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157 13 NOVEMBER 2003
'Master and Commander' Captures Hell of Naval Warfare
By Jeremy Mathews
Russell Crowe might be a bit of a jerk, but he's a fine actor who might just receive another Oscar nomination for 'Master and Commander.'

“Master and Commander: The Far Side of the World”
20th Century Fox
Directed by Peter Weir
Screenplay by Peter Weir and John Collee, based on the novels by Patrick O’Brian
Produced by Samuel Goldwyn Jr., Peter Weir and Duncan Henderson
Starring Russell Crowe, Paul Bettany, Billy Boyd, James D’Arcy, Lee Ingleby, George Innes, Mark Lewis Jones, Chris Larkin, Richard McCabe, Robert Pugh, David Threlfall, Max Pirkis, Edward Woodall, Ian Mercer and Max Benitz
Rated PG-13
(out of four)

In the middle of the ocean, a warship can be a victim of nature or an open target—or it can harness the wind to be a dangerous predator. It depends not just on strategy, but also on the unpredictable weather. Peter Weir’s “Master and Commander: The Far Side of the World” is one of those rare films that immerses us in its environment—that of an early 19th-century British naval ship during Napoleonic wartime.

The details of life in confined quarters join with strategy and personal turmoil to create a piece that’s much more intellectually engaging than the average action film. From the pre-pubescent boys working as sailors to the requirement for fast action in unclear circumstances, the film unveils the disturbing challenges of such warfare.

The story comes from the first of Patrick O’Brian’s historic novels about Captain “Lucky” Jack Aubrey of the British Navy, whom Russell Crowe plays in his latest soon-to be-Oscar-nominated role. Paul Bettany is even more impressive than Crowe as Dr. Stephen Maturin, Jack’s best friend and, as the ship’s surgeon who’s separate from the crew, the only person who can criticize Jack without seeming mutinous. When he tells Jack that he’s gone too far on his mission, it’s not the cry of a treasonous naysayer against a flawless leader, but a legitimate issue.

As a doctor and naturalist, Stephen’s appetite for exploration grows when the ship ends up in the Galapagos Islands. Bettany lights up as his character sees the possibility to discover a plethora of new species, but also reaches a conflict with Jack as the urge to explore outweighs the urge to fight.

The most interesting thing about the relationship of the two men is that they have real discussions and arguments. Stephen doesn’t simply make Jack see the light. And while Jack might disagree and object at the time, he still takes his friend’s words into consideration.

There are also some humanizing dinner-table conversations as Jack shares his experiences with the much-admired Admiral Nelson. These scenes—as well as those in which Jack and Stephen play violin and cello duets—come a bit out of place in what one would expect to be non-stop war stress (the officers might want to think more about survival than hero worship), but they also show a moment of rest from the stressful situation.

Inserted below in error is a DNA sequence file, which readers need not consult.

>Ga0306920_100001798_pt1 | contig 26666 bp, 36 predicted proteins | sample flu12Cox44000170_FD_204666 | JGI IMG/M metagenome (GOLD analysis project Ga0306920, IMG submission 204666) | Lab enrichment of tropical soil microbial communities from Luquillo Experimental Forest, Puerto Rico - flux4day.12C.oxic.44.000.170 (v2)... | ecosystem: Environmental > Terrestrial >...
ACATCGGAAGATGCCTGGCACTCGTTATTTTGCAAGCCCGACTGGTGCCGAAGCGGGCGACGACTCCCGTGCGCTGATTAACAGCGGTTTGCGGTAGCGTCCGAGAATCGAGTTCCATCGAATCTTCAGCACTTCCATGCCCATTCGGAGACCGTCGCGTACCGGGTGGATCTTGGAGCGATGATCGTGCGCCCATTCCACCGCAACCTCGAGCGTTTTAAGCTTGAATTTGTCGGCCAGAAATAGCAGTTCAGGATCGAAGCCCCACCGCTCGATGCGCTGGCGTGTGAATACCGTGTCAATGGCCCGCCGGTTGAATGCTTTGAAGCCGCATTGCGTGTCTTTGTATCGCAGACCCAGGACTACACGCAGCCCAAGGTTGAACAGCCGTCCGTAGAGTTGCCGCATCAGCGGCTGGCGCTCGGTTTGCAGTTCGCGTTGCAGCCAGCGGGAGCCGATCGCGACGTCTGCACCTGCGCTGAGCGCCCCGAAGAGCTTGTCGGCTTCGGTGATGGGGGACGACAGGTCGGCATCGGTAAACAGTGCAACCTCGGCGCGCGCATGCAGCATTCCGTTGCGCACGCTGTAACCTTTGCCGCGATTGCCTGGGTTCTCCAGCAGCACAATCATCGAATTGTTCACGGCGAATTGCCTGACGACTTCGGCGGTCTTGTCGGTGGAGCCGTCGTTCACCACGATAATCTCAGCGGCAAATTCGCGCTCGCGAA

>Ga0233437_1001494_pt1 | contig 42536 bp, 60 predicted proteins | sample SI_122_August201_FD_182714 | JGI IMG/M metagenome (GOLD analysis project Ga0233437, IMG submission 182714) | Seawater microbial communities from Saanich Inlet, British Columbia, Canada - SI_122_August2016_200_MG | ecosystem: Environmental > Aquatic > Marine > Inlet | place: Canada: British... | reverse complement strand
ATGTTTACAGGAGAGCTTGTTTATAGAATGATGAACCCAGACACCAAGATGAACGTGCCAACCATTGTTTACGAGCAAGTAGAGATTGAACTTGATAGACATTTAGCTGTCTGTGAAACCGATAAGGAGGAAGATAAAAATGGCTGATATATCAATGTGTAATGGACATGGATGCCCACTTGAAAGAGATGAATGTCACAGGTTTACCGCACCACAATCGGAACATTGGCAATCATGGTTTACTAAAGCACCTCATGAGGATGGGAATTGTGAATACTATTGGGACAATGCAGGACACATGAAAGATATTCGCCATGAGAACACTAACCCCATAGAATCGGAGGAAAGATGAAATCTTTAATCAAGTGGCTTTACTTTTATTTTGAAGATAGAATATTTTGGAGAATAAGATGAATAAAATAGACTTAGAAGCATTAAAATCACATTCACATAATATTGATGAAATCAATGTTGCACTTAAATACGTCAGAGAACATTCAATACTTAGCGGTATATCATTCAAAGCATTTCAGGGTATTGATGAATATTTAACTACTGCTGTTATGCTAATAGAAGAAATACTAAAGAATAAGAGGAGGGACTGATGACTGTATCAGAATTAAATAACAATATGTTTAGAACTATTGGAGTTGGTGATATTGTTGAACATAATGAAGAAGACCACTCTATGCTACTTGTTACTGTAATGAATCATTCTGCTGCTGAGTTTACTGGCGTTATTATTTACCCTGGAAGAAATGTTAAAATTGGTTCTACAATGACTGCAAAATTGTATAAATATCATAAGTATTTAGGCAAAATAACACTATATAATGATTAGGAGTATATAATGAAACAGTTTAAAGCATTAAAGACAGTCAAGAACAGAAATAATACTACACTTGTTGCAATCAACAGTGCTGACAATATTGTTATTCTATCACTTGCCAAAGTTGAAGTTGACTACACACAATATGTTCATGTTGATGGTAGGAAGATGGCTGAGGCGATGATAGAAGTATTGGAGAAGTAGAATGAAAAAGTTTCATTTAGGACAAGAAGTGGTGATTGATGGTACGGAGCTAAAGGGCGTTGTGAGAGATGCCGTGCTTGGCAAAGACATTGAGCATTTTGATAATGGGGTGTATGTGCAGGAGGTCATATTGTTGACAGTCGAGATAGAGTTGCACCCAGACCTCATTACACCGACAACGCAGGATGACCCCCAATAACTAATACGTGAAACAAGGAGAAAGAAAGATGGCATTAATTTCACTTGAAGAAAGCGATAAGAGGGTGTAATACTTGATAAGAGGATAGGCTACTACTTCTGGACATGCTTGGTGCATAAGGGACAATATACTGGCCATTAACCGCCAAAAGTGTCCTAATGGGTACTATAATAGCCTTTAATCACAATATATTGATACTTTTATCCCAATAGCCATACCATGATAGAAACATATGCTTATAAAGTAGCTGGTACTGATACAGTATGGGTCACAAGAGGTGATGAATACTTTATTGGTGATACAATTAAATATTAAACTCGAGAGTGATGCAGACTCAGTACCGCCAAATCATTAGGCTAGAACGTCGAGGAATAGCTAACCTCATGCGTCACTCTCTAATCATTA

The ship is off the coast of Brazil on a mission to keep a French privateer vessel from “bringing war” to South American British colonies. Tracking and stalking the ship proves difficult, however, as it’s an unusually strong ship with a captain whose wit comes unusually close to Jack’s.

With the exception of a few point-of-view shots from the opponent’s telescope, the film exists solely with the crew, letting us know only what they know and, in doing so, demonstrating how difficult the decision-making process can be out in the middle of the ocean with no means of communication.

The film’s battle scenes are its greatest asset. The opening sequence, while the ship is surrounded by fog, is the strongest. Scanning the sea, an outline appears, then disappears when the watchman turns back to it. Was something really there? Was it, in fact, a ship?

In these scenes, “Master and Commander” resembles Wolfgang Peterson’s World War II German submarine epic “Das Boot,” albeit with a bit more stagy drama thrown in the surrounding material. Some moments simply show the crew as the ship sails away or stays still, waiting to find out if they’ll survive.

Other scenes find tension in the clever game of cat and mouse Jack plays with his counterpart, as both sides try to be the cat, but one ultimately outwits the other. In addition to being well-done, these scenes have a lasting effect on the drama as well, as a superstitious crew adapts belief of cursed sailor or a devil ship. Stephen dismisses such things, but Jack’s past as a sailor has caused him not to disregard superstition so easily.

The excellent sound design, which covers every crack and strain in the ship, also recalls “Das Boot.” Beneath the fascinating surface of each scene is an elaborate set of sounds on the ship that completes the experience.

Weir, whose credits include “Galipoli” and “The Truman Show,” combines his visual and dramatic skills to make a thorough experience into a world that cinema rarely visits.

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